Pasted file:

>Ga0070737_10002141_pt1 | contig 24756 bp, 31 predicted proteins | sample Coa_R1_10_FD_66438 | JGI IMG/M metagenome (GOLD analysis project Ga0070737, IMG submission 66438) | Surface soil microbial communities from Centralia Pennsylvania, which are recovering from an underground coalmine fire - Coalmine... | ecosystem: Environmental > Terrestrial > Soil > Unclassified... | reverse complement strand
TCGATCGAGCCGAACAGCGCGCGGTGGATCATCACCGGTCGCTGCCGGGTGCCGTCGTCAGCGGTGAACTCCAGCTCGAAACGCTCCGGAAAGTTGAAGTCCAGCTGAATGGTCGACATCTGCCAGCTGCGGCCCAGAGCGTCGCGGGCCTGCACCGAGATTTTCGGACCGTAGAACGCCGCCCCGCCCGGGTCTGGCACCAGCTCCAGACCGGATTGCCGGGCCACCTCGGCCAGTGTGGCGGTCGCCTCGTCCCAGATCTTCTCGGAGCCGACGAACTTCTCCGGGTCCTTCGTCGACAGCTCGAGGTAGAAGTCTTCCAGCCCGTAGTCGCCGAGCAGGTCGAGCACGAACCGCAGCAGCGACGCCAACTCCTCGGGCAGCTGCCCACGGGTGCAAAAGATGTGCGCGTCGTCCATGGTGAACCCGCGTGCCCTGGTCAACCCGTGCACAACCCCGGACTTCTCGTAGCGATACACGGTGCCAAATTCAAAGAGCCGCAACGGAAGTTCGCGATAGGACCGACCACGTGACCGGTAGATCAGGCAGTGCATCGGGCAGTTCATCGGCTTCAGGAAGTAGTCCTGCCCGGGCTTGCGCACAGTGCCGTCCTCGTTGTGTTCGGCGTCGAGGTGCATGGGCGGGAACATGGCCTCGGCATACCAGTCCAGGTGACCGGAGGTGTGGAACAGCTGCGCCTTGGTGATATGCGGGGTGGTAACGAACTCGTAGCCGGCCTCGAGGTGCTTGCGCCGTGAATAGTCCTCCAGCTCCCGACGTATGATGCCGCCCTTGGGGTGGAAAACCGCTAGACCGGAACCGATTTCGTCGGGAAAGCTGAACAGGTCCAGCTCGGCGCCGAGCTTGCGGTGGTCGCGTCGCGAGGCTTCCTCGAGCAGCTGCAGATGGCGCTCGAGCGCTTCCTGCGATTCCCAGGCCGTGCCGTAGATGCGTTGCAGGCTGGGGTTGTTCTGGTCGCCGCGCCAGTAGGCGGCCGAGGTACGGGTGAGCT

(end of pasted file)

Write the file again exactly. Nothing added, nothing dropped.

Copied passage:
>Ga0070737_10002141_pt1 | contig 24756 bp, 31 predicted proteins | sample Coa_R1_10_FD_66438 | JGI IMG/M metagenome (GOLD analysis project Ga0070737, IMG submission 66438) | Surface soil microbial communities from Centralia Pennsylvania, which are recovering from an underground coalmine fire - Coalmine... | ecosystem: Environmental > Terrestrial > Soil > Unclassified... | reverse complement strand
TCGATCGAGCCGAACAGCGCGCGGTGGATCATCACCGGTCGCTGCCGGGTGCCGTCGTCAGCGGTGAACTCCAGCTCGAAACGCTCCGGAAAGTTGAAGTCCAGCTGAATGGTCGACATCTGCCAGCTGCGGCCCAGAGCGTCGCGGGCCTGCACCGAGATTTTCGGACCGTAGAACGCCGCCCCGCCCGGGTCTGGCACCAGCTCCAGACCGGATTGCCGGGCCACCTCGGCCAGTGTGGCGGTCGCCTCGTCCCAGATCTTCTCGGAGCCGACGAACTTCTCCGGGTCCTTCGTCGACAGCTCGAGGTAGAAGTCTTCCAGCCCGTAGTCGCCGAGCAGGTCGAGCACGAACCGCAGCAGCGACGCCAACTCCTCGGGCAGCTGCCCACGGGTGCAAAAGATGTGCGCGTCGTCCATGGTGAACCCGCGTGCCCTGGTCAACCCGTGCACAACCCCGGACTTCTCGTAGCGATACACGGTGCCAAATTCAAAGAGCCGCAACGGAAGTTCGCGATAGGACCGACCACGTGACCGGTAGATCAGGCAGTGCATCGGGCAGTTCATCGGCTTCAGGAAGTAGTCCTGCCCGGGCTTGCGCACAGTGCCGTCCTCGTTGTGTTCGGCGTCGAGGTGCATGGGCGGGAACATGGCCTCGGCATACCAGTCCAGGTGACCGGAGGTGTGGAACAGCTGCGCCTTGGTGATATGCGGGGTGGTAACGAACTCGTAGCCGGCCTCGAGGTGCTTGCGCCGTGAATAGTCCTCCAGCTCCCGACGTATGATGCCGCCCTTGGGGTGGAAAACCGCTAGACCGGAACCGATTTCGTCGGGAAAGCTGAACAGGTCCAGCTCGGCGCCGAGCTTGCGGTGGTCGCGTCGCGAGGCTTCCTCGAGCAGCTGCAGATGGCGCTCGAGCGCTTCCTGCGATTCCCAGGCCGTGCCGTAGATGCGTTGCAGGCTGGGGTTGTTCTGGTCGCCGCGCCAGTAGGCGGCCGAGGTACGGGTGAGCT